You've set the bar high for your next topic! :)

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Although I am not fully awake yet I really enjoyed reading that thank you for sharing it with us 

 

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Just now, relaxer7 said:

Wow! Bet that wasn't easy to find. 

I think I was just lucky.  :thumbsup:

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1 hour ago, ajdh said:

I'd been researching John Harwood as he was also born in Bolton and is the inventor of the automatic wristwatch.  Unfortunately he has never received the widespread recognition he deserved.  Amongst his other inventions are an early impact screwdriver, an automatic pistol and a card table with a shuffling system.  He had extreme difficulties getting any Swiss watchmakers to produce his designs, eventually Fortis accepted the task in 1928.  Unfortunately during the depression of 1931, Harwood didn't have enough funds to survive and wound up the business.  He also failed to renew the patent on his design.  Rolex perfected the automatic movement and claimed it as being the first.  After complaints from Harwood, they accepted his invention was first and wrote an open apology.  After some exhaustive searches on Google, I found this example at a dealers in London.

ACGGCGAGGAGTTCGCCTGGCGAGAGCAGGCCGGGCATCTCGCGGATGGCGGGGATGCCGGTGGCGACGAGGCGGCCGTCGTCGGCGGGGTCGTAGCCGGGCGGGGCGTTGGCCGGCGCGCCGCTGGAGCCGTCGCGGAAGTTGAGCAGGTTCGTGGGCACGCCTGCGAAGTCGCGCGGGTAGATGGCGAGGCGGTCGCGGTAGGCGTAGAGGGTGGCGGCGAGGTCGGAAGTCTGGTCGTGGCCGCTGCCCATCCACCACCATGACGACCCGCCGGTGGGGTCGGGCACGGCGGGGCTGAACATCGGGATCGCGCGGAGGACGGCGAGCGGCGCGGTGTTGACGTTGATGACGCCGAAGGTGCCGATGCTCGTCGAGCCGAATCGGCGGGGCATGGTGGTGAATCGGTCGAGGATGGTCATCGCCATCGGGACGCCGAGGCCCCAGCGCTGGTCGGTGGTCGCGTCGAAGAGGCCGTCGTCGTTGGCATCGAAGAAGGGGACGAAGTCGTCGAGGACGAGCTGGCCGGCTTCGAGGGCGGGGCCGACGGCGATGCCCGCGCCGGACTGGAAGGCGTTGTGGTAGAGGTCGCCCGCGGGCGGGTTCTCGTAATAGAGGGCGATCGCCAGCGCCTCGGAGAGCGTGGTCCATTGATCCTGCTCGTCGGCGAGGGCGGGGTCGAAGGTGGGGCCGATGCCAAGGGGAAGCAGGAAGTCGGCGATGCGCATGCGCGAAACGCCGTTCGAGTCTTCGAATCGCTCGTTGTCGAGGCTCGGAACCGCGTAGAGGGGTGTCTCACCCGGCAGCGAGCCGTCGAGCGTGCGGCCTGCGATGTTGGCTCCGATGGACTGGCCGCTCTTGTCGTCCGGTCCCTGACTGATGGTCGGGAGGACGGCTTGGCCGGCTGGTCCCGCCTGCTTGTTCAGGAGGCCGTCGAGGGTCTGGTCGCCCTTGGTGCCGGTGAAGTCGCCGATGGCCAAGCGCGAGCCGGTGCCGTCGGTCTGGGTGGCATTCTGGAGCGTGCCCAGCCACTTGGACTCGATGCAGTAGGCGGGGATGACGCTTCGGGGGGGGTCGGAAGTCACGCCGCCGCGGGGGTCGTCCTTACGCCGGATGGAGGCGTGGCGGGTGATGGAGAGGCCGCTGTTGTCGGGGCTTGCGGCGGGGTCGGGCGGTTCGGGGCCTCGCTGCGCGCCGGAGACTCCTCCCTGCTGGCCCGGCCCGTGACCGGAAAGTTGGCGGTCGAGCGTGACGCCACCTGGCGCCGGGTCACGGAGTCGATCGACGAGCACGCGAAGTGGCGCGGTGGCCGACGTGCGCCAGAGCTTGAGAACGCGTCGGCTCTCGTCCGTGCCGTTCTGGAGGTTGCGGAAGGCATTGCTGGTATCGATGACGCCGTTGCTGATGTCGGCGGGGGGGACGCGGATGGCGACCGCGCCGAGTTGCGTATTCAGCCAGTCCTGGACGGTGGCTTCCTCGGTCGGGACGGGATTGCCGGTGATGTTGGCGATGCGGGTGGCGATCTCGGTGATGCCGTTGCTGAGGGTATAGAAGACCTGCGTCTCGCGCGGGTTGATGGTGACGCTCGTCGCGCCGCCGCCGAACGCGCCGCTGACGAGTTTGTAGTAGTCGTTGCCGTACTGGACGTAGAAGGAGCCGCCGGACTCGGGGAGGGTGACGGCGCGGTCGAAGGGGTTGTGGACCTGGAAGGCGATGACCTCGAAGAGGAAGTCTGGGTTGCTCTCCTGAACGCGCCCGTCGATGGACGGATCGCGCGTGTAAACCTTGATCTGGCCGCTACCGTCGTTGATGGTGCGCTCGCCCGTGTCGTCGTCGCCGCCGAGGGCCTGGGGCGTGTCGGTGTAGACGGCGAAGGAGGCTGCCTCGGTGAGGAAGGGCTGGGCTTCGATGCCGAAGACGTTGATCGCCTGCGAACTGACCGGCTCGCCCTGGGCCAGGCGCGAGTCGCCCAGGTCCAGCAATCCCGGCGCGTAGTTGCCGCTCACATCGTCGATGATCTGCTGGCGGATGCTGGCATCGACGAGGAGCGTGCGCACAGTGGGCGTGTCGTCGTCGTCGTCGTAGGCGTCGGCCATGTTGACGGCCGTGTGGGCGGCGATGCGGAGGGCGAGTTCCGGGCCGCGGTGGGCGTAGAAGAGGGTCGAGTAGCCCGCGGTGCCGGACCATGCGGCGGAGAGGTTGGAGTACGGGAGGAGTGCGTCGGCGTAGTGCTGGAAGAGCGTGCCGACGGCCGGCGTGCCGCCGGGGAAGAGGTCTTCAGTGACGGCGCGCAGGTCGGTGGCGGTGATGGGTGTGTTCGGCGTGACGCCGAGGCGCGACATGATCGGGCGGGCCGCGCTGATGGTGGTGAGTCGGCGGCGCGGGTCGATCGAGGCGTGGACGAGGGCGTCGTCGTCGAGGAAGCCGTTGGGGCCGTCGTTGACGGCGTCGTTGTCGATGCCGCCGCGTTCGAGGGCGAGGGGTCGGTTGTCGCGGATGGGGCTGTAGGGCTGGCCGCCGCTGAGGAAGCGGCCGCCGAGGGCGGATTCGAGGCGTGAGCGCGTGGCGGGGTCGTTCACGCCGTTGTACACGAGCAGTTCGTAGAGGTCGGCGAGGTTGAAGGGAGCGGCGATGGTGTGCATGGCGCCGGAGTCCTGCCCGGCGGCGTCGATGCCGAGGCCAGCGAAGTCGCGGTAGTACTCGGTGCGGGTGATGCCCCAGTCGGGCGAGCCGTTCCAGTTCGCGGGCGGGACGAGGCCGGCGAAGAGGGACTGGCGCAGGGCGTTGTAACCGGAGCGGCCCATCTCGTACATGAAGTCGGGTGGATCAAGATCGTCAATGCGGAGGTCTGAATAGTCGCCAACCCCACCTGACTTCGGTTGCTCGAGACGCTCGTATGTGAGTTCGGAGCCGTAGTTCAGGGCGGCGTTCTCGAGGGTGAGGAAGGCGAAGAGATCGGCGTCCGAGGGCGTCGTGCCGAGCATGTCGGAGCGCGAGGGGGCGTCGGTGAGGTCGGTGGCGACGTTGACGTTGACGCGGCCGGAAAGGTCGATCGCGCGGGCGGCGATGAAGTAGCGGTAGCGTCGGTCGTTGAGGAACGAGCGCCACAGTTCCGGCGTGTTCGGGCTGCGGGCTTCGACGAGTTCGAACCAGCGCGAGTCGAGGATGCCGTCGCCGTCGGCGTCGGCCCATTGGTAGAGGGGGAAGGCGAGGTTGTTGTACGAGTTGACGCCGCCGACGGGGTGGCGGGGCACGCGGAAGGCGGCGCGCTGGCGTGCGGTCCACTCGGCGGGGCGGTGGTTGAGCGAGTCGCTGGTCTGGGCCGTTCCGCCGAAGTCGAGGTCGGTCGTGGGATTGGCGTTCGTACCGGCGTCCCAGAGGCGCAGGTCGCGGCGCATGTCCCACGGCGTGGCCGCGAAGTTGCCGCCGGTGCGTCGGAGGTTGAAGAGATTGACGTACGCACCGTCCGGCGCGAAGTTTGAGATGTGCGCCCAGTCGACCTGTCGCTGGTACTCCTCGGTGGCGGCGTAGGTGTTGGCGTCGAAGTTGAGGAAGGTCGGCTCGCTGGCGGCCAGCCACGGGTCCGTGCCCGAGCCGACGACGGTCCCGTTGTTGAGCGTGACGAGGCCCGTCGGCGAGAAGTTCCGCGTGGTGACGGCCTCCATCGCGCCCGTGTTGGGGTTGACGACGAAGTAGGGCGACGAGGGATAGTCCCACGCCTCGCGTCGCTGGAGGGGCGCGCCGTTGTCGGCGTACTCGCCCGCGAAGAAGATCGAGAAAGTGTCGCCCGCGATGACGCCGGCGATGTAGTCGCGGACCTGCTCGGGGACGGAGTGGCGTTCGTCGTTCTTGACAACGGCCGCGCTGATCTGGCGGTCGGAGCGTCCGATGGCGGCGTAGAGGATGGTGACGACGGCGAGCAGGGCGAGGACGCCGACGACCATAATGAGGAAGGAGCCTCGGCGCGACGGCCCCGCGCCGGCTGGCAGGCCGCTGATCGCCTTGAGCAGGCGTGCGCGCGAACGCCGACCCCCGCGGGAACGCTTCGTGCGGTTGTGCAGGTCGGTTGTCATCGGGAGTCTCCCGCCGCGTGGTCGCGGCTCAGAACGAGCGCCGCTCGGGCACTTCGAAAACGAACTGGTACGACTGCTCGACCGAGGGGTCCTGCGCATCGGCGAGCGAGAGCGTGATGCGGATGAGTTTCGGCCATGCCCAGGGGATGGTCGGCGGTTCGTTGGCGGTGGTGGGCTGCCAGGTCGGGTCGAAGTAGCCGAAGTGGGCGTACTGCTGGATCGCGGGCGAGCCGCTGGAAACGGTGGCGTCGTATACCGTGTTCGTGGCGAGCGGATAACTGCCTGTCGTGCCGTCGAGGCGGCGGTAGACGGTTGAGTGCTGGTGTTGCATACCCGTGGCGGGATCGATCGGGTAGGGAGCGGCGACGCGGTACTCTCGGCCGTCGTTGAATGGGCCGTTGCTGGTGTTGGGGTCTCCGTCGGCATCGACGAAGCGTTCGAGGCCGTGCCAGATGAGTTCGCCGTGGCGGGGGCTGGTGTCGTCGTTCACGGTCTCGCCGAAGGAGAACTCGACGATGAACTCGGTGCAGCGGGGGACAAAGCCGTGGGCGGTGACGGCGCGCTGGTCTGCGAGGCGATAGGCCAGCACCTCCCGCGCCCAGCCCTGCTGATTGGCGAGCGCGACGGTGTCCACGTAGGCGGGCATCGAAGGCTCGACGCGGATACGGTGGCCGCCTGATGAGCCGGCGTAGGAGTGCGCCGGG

Note there is no crown.  The hands are set by turning the outer bezel of the watch.  There's a red dot on the dial that indicates the movement is free.  You turn the dial in the direction you want to alter the hands, the red dot disappears and the movement is locked.   After setting the bezel is turned in the opposite direction until the dot appears and the watch is ready to go.  I'm told the main spring is original, to keep the integrity of the watch.  Consequently the power reserve is about 6 hours, where it was originally about 12.  As for time keeping, I'm assured it's within a few minutes per day.  I won't be wearing the watch so this is not a worry of mine.

Case width (excluding winding crown): 30mm